During your surgery the Consultant will remove your tumour and replace the hole left with a piece of living tissue called a free flap, using microsurgery. This free flap consists of skin, muscles, blood vessels and sometimes bone if the cancer affects your jaw. The free flap can be taken from your forearm, hip or leg. To cover the area where the free flap is taken, normally a skin graft is used.
You will also have two drains in place at the wound site. This is to help drain blood away and encourage the stitches to heal. They are checked regularly and emptied every day.
Patients who have this sort of surgery require a tracheostomy. This is a breathing tube placed into your windpipe during surgery. This allows you to breathe safely while the swelling inside your mouth following the surgery goes down. This tube normally stays in for 3-5 days. Whilst the tube is in place it is used to clear phlegm and secretions from your chest, to help your breathing.
Operations involving your mouth and jaw can make eating and drinking difficult. It may be necessary to put a feeding tube (called a percutaneous endoscopic gastrosotomy - PEG) directly into your stomach, prior to surgery. Also if you need radiotherapy, then your mouth can get very sore so the tube will help ease the burden. If this tube is required you will be given a full explanation on how to use and care for it by the PEG nurse and the ward staff.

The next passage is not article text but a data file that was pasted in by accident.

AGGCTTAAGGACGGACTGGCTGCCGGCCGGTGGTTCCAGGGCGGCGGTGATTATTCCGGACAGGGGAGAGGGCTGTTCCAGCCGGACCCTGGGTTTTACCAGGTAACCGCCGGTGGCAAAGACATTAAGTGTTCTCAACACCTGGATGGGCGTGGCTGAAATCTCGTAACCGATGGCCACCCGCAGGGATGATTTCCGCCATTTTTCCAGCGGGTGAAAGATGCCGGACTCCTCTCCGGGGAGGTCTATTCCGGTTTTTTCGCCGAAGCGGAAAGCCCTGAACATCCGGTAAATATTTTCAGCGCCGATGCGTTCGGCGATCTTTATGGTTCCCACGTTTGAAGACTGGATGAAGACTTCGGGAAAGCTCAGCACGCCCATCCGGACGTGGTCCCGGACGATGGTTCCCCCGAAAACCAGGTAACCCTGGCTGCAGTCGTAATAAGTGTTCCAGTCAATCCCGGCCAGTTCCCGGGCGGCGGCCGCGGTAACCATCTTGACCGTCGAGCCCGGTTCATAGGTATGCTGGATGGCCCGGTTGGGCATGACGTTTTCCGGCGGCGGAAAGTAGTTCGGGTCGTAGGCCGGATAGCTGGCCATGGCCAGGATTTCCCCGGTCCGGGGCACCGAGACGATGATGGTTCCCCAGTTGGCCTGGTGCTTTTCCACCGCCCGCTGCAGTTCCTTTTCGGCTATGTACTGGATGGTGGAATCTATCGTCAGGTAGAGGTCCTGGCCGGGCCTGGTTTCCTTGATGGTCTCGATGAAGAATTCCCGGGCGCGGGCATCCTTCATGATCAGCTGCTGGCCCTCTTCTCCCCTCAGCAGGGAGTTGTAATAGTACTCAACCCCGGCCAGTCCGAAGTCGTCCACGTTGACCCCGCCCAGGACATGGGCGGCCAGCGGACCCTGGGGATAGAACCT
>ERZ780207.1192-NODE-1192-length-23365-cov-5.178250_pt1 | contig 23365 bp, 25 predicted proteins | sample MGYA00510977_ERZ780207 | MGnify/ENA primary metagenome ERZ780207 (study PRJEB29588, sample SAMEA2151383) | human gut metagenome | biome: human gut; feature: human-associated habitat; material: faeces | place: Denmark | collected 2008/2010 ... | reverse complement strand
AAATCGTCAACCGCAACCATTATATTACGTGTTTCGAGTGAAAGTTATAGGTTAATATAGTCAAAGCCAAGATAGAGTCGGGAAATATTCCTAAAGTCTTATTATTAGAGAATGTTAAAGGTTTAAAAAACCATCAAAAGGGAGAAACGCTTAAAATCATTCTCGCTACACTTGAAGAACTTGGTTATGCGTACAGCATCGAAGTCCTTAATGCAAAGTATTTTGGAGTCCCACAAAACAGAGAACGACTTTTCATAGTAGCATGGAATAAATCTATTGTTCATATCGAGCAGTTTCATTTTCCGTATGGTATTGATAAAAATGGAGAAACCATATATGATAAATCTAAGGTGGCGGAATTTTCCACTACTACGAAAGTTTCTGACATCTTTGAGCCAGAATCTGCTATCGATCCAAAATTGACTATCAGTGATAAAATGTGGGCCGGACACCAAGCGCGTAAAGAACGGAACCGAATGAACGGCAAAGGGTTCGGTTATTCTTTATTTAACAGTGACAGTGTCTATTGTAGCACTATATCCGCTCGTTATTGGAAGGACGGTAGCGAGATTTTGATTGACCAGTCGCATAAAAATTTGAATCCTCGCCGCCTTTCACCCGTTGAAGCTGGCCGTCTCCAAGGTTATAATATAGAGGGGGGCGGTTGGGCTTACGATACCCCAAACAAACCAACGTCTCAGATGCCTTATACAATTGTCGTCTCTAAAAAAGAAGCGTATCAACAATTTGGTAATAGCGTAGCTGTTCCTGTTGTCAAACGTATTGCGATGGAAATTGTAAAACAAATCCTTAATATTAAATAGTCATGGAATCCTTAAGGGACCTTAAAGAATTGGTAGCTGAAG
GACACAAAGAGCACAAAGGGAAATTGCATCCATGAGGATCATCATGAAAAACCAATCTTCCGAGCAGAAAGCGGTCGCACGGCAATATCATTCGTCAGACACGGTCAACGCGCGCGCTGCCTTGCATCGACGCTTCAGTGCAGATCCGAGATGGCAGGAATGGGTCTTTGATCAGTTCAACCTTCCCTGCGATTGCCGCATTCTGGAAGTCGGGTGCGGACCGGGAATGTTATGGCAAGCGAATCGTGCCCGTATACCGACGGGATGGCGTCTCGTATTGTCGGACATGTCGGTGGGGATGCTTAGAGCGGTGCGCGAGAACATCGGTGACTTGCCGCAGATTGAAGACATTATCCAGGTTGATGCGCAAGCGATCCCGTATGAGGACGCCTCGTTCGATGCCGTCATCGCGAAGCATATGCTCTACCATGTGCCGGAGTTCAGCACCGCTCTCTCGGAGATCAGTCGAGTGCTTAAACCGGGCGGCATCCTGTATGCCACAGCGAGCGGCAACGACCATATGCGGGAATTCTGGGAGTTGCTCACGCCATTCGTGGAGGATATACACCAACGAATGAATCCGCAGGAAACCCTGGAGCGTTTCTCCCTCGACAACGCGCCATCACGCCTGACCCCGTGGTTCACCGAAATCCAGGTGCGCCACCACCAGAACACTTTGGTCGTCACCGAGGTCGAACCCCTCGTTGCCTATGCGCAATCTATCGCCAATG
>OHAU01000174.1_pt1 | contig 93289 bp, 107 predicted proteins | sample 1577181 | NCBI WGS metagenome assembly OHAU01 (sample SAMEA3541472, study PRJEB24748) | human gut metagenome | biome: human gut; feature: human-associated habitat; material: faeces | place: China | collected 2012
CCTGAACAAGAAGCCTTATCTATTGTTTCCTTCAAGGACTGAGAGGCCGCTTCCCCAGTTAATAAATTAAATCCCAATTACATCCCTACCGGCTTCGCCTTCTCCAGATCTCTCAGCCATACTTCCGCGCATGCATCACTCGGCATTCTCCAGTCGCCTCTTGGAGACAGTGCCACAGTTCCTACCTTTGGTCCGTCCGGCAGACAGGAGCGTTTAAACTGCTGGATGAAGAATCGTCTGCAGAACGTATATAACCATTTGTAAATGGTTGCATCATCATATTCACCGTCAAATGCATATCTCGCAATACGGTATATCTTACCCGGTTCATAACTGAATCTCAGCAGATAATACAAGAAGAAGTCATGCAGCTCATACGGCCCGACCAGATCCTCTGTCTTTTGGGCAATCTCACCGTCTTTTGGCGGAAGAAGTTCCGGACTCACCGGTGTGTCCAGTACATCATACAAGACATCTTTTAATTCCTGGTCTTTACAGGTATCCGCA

If this has not been performed a tube called a nasogastric tube will be placed via your nose whilst you are asleep. The dietician will create an individual feeding plan and visit you frequently on the ward to see how you are coping.
The first couple of days after your surgery, drains that had been put in during your surgery, will be removed. This will make you feel better and you will be freer to move around the ward. To ease your recovery you will be prescribed painkillers and antibiotics, as well as any other medications that you normally take.
It is not uncommon for you to feel quite down after your surgery. You may suddenly realise what has happened to you and feel very vulnerable and lost. You might not want to talk to your family as you may feel that they will be more worried.
Please let the staff know, as they may be able to help you, and don't be too hard on yourself. It is important to remember that everyone is an individual and we all cope with things in very different ways.